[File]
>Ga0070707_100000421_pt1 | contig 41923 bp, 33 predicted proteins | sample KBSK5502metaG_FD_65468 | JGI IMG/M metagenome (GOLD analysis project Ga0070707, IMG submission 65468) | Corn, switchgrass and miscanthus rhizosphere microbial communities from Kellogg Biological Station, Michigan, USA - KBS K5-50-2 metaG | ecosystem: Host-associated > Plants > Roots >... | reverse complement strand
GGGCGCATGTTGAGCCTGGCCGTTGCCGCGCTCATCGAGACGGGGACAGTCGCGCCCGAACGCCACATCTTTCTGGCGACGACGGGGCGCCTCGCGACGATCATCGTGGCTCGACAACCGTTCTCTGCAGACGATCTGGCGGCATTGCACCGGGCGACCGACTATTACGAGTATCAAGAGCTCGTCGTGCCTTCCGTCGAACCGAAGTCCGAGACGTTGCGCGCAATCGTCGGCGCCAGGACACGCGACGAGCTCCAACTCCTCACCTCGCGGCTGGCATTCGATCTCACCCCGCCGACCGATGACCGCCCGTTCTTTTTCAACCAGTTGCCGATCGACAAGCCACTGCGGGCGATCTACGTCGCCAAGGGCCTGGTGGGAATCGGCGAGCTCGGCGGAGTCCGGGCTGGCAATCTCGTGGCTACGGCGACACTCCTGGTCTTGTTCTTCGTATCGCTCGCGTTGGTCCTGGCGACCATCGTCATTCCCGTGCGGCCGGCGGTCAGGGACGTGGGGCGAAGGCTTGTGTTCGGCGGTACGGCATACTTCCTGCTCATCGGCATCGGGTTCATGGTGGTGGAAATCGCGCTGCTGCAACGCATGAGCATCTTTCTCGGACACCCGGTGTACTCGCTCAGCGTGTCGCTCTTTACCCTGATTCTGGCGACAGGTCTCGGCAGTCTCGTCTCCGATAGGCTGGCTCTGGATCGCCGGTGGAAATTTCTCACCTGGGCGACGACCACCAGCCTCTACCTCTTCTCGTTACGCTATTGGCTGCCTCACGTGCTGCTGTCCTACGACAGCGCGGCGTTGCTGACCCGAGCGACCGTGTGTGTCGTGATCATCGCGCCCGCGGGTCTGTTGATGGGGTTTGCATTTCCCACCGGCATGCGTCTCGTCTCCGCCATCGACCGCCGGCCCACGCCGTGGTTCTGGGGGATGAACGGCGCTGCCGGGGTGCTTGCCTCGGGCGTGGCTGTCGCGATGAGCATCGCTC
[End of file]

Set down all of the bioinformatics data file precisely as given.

>Ga0070707_100000421_pt1 | contig 41923 bp, 33 predicted proteins | sample KBSK5502metaG_FD_65468 | JGI IMG/M metagenome (GOLD analysis project Ga0070707, IMG submission 65468) | Corn, switchgrass and miscanthus rhizosphere microbial communities from Kellogg Biological Station, Michigan, USA - KBS K5-50-2 metaG | ecosystem: Host-associated > Plants > Roots >... | reverse complement strand
GGGCGCATGTTGAGCCTGGCCGTTGCCGCGCTCATCGAGACGGGGACAGTCGCGCCCGAACGCCACATCTTTCTGGCGACGACGGGGCGCCTCGCGACGATCATCGTGGCTCGACAACCGTTCTCTGCAGACGATCTGGCGGCATTGCACCGGGCGACCGACTATTACGAGTATCAAGAGCTCGTCGTGCCTTCCGTCGAACCGAAGTCCGAGACGTTGCGCGCAATCGTCGGCGCCAGGACACGCGACGAGCTCCAACTCCTCACCTCGCGGCTGGCATTCGATCTCACCCCGCCGACCGATGACCGCCCGTTCTTTTTCAACCAGTTGCCGATCGACAAGCCACTGCGGGCGATCTACGTCGCCAAGGGCCTGGTGGGAATCGGCGAGCTCGGCGGAGTCCGGGCTGGCAATCTCGTGGCTACGGCGACACTCCTGGTCTTGTTCTTCGTATCGCTCGCGTTGGTCCTGGCGACCATCGTCATTCCCGTGCGGCCGGCGGTCAGGGACGTGGGGCGAAGGCTTGTGTTCGGCGGTACGGCATACTTCCTGCTCATCGGCATCGGGTTCATGGTGGTGGAAATCGCGCTGCTGCAACGCATGAGCATCTTTCTCGGACACCCGGTGTACTCGCTCAGCGTGTCGCTCTTTACCCTGATTCTGGCGACAGGTCTCGGCAGTCTCGTCTCCGATAGGCTGGCTCTGGATCGCCGGTGGAAATTTCTCACCTGGGCGACGACCACCAGCCTCTACCTCTTCTCGTTACGCTATTGGCTGCCTCACGTGCTGCTGTCCTACGACAGCGCGGCGTTGCTGACCCGAGCGACCGTGTGTGTCGTGATCATCGCGCCCGCGGGTCTGTTGATGGGGTTTGCATTTCCCACCGGCATGCGTCTCGTCTCCGCCATCGACCGCCGGCCCACGCCGTGGTTCTGGGGGATGAACGGCGCTGCCGGGGTGCTTGCCTCGGGCGTGGCTGTCGCGATGAGCATCGCTC